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Law360 7-27-17 (Pokemon GO Fest)

Law360 7-27-17 (Pokemon GO Fest)

‘Pokémon Go’ Maker Catches Lawsuit Over Botched Festival

By Hannah Meisel

Law360, Springfield (July 27, 2017, 10:13 PM EDT) — A California man who traveled to Chicago for the first-ever Pokémon Go Fest is suing the developer of the augmented reality video game, claiming the company was negligent in setting up the event that saw 20,000 players gather from around the world only to be met with outages when trying to play the game.

Named plaintiff Jonathan Norton filed the suit in Cook County Circuit Court on Thursday, alleging he and the estimated 20,000 members of the putative class were victims of false advertising due to the many shortfalls of the festival put on by Silicon Valley-based tech company Niantic Inc.

The Pokémon Go Fest, held in Chicago’s Grant Park on Saturday, was billed as an opportunity for players of the popular mobile augmented-reality game to come together and catch rare Pokémon — the digital creatures whose capture is one of the objects of the game. But playing the game requires massive amounts of cellular data, and within a few hours of the event’s start, it was clear that too many players were attempting to play the game in one concentrated area, leading to major outages.

The complaint alleges that Niantic should have foreseen the issue, especially because large concerts, sporting events and music festivals in the city pose a similar strain on cellular data networks. Additionally, the putative class alleges that large crowds of ticketholders were made to wait in extremely long lines outside Grant Park well after the 10 a.m. start time.

“Defendant knew, or should have known, that the aforementioned issues would manifest at the fest, but failed to disclose them to plaintiff and class members, and instead affirmatively misrepresented plaintiff’s and class members’ abilities to play the game at the fest as advertised,” the complaint said.

Though some attendees paid hundreds for secondary-market tickets to the event, the ticket list price was $20, which was eventually refunded to players this week after the fallout from the event. But Norton’s attorney, Thomas Zimmerman of Zimmerman Law Offices PC, told Law360 on Thursday that the $20, or even the $100 credits Niantic put into players’ accounts, were nothing compared to the travel expenses his client and many in the putative class incurred to attend Pokémon Go Fest.

“It was the whole experience of playing the game and catching these very rare Pokémon, and that was the reason people flew in from around the world for this,” Zimmerman said. “They were not given what they were promised, so simply refunding the ticket price was not sufficient.”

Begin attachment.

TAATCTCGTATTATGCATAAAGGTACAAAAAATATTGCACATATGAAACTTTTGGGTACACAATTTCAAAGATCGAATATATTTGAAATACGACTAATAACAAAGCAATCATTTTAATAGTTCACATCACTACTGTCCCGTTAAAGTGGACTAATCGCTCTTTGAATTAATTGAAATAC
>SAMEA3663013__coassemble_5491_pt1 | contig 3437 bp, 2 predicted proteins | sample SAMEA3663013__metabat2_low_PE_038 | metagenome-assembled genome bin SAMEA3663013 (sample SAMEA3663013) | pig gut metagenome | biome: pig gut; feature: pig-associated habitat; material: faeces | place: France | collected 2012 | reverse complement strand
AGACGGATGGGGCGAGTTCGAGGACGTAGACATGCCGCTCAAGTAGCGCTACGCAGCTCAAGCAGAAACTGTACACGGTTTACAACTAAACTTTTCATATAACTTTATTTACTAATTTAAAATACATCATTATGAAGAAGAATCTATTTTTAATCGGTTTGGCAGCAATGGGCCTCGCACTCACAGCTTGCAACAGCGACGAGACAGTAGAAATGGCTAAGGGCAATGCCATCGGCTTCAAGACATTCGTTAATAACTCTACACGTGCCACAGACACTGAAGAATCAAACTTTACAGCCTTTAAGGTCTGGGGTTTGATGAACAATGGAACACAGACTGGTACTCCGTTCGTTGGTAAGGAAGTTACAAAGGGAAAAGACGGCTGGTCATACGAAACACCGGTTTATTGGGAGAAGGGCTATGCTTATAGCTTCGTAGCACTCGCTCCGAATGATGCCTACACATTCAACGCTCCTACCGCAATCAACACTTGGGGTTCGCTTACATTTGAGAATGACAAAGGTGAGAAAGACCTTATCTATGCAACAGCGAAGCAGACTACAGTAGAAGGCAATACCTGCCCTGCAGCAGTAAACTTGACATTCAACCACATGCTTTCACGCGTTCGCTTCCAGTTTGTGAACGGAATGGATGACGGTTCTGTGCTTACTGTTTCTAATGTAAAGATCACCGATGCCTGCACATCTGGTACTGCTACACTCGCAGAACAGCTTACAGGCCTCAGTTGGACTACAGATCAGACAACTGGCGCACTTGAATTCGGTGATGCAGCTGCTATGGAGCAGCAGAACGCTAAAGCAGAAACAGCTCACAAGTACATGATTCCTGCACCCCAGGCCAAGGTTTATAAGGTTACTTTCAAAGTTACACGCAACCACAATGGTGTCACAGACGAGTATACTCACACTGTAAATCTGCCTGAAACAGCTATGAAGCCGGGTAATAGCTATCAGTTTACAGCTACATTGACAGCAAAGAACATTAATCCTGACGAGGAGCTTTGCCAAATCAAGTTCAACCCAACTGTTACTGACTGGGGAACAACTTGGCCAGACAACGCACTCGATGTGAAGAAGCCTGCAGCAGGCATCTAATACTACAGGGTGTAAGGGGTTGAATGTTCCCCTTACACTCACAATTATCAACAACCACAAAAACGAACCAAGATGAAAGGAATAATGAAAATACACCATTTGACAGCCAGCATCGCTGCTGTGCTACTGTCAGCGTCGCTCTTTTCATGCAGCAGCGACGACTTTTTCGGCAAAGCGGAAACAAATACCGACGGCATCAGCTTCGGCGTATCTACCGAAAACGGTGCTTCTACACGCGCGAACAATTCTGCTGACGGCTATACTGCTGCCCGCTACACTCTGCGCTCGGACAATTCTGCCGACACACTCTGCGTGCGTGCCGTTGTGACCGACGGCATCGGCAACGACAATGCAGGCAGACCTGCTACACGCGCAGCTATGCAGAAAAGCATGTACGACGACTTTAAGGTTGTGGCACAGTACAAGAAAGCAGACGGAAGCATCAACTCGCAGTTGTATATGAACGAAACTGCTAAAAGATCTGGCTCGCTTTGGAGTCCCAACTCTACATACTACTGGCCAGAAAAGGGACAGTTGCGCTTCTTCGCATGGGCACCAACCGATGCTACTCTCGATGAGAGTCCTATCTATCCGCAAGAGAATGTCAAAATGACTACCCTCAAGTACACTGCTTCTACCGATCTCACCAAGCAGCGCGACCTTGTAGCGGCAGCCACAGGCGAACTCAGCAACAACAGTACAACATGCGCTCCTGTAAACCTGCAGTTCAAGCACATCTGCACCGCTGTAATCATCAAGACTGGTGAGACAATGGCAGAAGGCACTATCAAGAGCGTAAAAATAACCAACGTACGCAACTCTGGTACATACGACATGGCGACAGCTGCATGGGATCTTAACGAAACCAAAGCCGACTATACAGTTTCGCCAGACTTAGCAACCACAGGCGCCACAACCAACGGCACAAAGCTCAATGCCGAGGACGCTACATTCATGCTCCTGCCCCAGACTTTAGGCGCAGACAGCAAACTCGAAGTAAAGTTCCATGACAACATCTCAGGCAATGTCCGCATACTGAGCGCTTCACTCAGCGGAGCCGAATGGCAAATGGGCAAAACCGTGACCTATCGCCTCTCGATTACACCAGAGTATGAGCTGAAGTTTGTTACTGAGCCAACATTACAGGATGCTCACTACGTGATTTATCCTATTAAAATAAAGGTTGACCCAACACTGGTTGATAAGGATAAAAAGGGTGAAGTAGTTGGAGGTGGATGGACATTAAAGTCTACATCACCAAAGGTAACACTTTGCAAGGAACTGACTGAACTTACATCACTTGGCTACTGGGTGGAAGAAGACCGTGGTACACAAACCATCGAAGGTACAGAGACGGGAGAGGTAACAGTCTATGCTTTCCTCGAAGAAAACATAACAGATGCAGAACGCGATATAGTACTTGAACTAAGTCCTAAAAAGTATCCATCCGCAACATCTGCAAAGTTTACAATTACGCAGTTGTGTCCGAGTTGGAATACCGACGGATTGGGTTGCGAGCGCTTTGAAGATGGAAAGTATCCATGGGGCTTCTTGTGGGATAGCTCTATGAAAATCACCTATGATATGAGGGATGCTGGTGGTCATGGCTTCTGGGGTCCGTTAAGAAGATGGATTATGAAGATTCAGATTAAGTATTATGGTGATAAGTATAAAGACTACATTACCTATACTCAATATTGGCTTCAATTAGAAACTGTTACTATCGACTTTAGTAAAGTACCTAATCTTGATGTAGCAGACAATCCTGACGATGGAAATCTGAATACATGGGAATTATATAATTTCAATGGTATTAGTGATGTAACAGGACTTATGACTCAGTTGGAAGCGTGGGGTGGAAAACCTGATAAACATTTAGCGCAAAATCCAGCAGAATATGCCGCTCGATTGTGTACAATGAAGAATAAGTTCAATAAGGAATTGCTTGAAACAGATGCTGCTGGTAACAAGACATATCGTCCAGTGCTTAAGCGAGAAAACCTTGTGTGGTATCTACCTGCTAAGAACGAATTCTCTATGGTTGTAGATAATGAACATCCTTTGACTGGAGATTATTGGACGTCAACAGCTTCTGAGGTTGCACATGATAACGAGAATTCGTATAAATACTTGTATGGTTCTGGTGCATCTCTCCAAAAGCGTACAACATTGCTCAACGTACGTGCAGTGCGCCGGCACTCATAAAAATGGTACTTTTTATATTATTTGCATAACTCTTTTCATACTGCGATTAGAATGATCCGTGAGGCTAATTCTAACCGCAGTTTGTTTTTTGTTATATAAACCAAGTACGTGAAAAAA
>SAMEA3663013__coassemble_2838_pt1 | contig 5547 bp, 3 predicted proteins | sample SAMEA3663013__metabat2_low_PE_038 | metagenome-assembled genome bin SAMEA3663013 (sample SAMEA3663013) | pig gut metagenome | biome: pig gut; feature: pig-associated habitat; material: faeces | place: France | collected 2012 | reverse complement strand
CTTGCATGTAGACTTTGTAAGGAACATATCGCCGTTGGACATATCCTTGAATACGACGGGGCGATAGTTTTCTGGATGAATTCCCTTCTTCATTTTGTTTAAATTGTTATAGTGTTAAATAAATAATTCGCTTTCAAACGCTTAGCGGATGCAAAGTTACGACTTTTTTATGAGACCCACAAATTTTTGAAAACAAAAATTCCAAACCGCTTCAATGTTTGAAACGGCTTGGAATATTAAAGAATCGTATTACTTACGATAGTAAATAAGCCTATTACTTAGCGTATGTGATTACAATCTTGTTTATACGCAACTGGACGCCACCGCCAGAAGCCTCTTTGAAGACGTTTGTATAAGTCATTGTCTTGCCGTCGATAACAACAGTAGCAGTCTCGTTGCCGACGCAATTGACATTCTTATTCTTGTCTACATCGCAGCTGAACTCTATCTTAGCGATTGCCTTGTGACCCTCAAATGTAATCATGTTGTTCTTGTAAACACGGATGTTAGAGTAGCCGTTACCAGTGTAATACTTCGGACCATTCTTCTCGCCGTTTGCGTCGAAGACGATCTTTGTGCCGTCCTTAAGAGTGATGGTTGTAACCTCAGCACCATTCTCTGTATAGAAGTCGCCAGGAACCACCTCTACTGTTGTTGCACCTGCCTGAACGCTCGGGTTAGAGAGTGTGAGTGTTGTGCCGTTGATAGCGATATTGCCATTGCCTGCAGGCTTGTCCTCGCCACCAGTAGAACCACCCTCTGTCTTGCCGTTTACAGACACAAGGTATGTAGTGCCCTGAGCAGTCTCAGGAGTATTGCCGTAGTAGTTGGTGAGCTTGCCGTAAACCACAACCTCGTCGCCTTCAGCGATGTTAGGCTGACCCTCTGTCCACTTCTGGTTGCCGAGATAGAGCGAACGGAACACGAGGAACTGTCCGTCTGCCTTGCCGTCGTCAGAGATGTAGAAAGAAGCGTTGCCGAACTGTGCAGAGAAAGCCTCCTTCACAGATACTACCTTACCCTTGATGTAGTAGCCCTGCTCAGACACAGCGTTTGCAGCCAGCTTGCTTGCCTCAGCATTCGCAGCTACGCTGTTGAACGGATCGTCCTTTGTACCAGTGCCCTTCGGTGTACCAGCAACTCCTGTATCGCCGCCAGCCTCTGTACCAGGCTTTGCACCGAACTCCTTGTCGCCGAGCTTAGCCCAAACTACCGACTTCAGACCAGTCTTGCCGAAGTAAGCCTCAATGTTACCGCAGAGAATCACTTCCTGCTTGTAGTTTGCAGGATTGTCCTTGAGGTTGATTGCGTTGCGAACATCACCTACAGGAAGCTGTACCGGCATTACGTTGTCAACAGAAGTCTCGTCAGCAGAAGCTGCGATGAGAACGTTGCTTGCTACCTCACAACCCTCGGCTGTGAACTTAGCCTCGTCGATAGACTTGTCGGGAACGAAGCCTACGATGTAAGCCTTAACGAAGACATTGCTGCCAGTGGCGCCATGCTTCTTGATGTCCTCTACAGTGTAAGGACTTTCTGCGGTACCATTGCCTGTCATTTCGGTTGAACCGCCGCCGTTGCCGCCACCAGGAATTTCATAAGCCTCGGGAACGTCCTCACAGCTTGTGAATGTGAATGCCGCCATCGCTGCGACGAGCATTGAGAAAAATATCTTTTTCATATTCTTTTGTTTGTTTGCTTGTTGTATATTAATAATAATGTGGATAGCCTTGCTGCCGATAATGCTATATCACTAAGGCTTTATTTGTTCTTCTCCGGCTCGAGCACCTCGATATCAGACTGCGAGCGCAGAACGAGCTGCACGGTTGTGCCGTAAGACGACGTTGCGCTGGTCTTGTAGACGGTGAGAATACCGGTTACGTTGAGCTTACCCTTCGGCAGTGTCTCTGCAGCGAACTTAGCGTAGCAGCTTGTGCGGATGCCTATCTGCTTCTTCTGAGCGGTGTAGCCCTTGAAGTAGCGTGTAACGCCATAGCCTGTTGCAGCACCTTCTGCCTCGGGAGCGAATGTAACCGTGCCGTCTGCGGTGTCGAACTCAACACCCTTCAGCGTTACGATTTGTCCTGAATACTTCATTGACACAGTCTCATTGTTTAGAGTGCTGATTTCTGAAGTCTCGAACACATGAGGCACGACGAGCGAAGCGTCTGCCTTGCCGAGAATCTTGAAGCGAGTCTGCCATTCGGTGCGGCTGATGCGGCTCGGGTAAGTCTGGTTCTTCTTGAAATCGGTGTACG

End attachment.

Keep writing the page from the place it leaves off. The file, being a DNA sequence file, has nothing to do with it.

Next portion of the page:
The seven-count complaint alleges violations of consumer protection laws of Illinois, California and Washington, in addition to charges of negligent misrepresentation and unjust enrichment on the part of Niantic, and it seeks actual and punitive damages plus attorneys’ fees.

To illustrate the frustration attendees felt, the complaint includes a tweet from a user named @Rager67 that read, “Umm you know you have 75% of PAYING customers outside still? Probably 2- 3 hours from getting in the very small park. What were you thinking?”

Zimmerman told Law360 on Thursday that Niantic should have planned better with the city of Chicago and major mobile phone networks, and called the whole festival a “fiasco.”

“In an event such as this where you have 20,000 people packed into a densely packed area, you have to coordinate with the city and cellular data providers to ensure that there’s enough bandwidth of all of the participants,” Zimmerman said. “Moreover, Niantic’s own software and its servers had technical problems so that was a further cause of the inability for the attendees to play the game. They had software glitches in their own system. It wasn’t even tested properly.”

Representatives for Niantic could not be reached for comment Thursday, but Niantic CEO John Hanke wrote on the company’s blog Tuesday, saying he listened to the players he met Saturday and explaining the problem that exacerbated as the day wore on. Hanke identified a saturated cellular network and other server issues as the culprits for the outages, and he said he planned on learning from the experience for other planned “Pokémon Go” events in Japan and Europe.

“Last Saturday was not a happy day for us, but we are committed to listening to that feedback, however harsh, to improve what we do so that we can continue to build experiences that bring together people, technology and the real world in innovative ways,” Hanke said.

Norton and the putative class are represented by Thomas Zimmerman, Sharon Harris, Matthew De Re, Nickolas Hagman and Maebetty Kirby of Zimmerman Law Offices PC.

Counsel information for Niantic was not immediately available Thursday.
The case is Norton et al. v. Niantic Inc., case number 2017-CH-10281, in Cook County Circuit Court. –Editing by Aaron Pelc.


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